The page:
If you mainly use your twitter for Instagrammed lunches, and your Facebook for hilarious quizzes, think again - there are industry insiders, niche magazines, and professional publications available through social network channels for even the most obscure of career choice, accessed simply by following a few new and interesting people and groups.
A quick google of a few key words will pull up a whole variety of sources of information, from the professional to the personal, the complimentary to the not so positive. Look out for blogs, consumer groups, professional bodies and freelance journalists covering your area, and have an occasional scan of the items to see what’s new.
Joining a professional organisation is a quick and easy way to keep abreast of all that is going on in your field. Typically information lands right at your door, in print or electronic form, organisations have archives of relevant training and information articles; and many employers will pay for your membership and see it as demonstrating your real commitment to the business if you ask!
Many professional service organisations and industry bodies arrange free seminars, book launches, speaker events or breakfast meetings; if you use solicitors, recruitment agencies, learning and development contractors or other outsourced companies, keep an eye on their websites and ask if they run such events. It can be a great way to network, hear about what’s new in the industry and get a free breakfast or lunch to boot!
Whichever area you work in, keeping an eye on the competition pays. If you work in retail you will be used to comp shopping to see the offers and ideas your direct competition are trying out, and this approach is equally relevant in other areas. Visit, call or review press information for your closest competitors and check out what they do well, what’s new and in which areas your business is winning, to give ideas of how to build business or defend against other companies.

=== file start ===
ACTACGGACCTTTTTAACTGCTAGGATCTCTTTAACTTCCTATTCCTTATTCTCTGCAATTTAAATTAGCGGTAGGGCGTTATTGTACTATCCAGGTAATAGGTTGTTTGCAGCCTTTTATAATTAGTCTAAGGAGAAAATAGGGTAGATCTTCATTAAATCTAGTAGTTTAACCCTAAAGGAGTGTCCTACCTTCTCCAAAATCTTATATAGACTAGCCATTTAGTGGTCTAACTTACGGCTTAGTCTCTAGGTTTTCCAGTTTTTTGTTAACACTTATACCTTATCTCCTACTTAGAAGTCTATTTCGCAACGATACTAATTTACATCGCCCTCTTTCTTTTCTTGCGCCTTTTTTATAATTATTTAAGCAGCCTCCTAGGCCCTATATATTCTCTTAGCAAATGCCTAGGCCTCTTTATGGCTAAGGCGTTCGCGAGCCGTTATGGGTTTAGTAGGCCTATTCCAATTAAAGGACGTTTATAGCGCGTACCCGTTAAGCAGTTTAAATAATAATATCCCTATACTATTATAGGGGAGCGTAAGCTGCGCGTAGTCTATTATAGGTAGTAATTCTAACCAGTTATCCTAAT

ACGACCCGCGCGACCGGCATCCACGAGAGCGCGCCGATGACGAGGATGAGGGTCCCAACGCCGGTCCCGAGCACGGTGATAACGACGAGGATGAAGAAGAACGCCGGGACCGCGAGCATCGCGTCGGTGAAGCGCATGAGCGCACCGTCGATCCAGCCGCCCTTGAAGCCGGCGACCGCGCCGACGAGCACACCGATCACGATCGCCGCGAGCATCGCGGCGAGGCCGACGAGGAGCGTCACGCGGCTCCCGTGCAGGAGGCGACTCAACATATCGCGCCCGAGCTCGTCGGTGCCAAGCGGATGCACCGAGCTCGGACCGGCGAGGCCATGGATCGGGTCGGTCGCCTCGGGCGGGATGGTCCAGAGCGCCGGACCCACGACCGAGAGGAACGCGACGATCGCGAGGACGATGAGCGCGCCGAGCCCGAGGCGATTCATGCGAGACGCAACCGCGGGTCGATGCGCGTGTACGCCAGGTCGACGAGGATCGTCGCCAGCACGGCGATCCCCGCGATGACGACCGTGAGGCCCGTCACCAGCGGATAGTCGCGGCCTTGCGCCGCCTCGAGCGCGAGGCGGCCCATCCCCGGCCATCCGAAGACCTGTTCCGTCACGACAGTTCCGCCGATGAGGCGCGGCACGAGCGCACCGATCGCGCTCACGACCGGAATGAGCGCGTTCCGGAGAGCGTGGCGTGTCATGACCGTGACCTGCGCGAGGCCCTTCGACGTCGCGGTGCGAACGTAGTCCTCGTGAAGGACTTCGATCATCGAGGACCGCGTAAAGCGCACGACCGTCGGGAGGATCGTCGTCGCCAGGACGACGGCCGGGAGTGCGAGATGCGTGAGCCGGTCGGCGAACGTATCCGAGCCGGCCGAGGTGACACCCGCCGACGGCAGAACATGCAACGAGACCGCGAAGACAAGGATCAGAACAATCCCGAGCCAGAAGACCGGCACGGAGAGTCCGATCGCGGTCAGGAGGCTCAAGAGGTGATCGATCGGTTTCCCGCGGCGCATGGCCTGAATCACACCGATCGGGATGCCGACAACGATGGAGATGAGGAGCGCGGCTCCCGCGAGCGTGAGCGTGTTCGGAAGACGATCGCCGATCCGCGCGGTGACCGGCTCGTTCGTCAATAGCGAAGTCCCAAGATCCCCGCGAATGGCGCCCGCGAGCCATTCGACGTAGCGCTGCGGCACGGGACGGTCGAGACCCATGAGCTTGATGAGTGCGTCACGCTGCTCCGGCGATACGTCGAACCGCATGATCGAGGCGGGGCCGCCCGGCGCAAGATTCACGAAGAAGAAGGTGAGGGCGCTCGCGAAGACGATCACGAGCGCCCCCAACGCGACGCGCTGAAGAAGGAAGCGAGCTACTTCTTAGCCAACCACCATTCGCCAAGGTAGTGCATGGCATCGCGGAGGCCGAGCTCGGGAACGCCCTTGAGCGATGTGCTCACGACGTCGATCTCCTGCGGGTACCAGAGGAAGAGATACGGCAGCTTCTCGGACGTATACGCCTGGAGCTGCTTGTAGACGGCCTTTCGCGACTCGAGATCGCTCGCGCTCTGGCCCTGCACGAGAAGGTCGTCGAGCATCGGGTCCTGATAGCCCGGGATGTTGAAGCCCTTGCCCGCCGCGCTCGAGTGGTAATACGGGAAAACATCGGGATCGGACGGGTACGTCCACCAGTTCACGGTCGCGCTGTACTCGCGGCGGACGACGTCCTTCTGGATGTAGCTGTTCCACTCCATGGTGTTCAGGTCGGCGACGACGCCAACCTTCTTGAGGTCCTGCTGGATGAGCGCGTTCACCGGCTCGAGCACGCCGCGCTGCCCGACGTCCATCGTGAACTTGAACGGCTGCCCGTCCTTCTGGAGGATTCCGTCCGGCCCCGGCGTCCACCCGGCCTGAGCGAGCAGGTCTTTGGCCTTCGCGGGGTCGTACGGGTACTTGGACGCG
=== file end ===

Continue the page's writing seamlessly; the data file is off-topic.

Reading management books of any description can be appealing, with hundreds of choices from self help strategies, to leadership tomes and books proposing to make you excel at anything in no time. One of the most useful way to keep up with developments is to learn to think like a great leader in your field - and reading biographies of people you admire will help with this. Ask yourself, what would they do, and find yourself acting like the boss.
Build and use your network, talking to others in similar roles as you, in sectors that complement your own or in businesses that you work with. There is no better way to keep on top of the sector and office gossip!
Linked In, as the professional’s favourite stalking tool, deserves a mention of its own. If you only ever use it to see who has been sacked and who has moved on from a previous employer, then try to expand your thinking by reading some of the ’thought leader’ articles from people in your field - the ideas are free, and the insight is invaluable.
Don’t forget when trying to keep up with the competition, to spend time reflecting. Not all answers come from outside. Think about what others are doing better than your business, what ideas or insights can you take from other areas, what are the challenges and opportunities that are on their way. Use your ideas on these key questions to supplement your research and the brainwaves you come across from others.
Whenever you first join a company, the issues, challenges and opportunities seem to stand out for miles, and you wonder why nobody has fixed them yet. Keep ’first 90 days’ mentality, by asking the right people their views on what you could do better, what’s new and what’s changing in your field. Include people at the grass roots and new joiners to your business to gain the best insights and make sure you’re better informed than your peers.
Standing still is going backwards, so the saying goes, and keeping up with developments in your field of expertise is essential for everyone to be at their best in the workplace. But let’s be honest, it can be a bit of a busman’s holiday to scour the professional press for details and zoom in on every social, political or economic change that might impact your sector. Try these easy ideas to start off, and find the simple tricks that help you keep up to date, and keep on impressing the boss with your inside knowledge.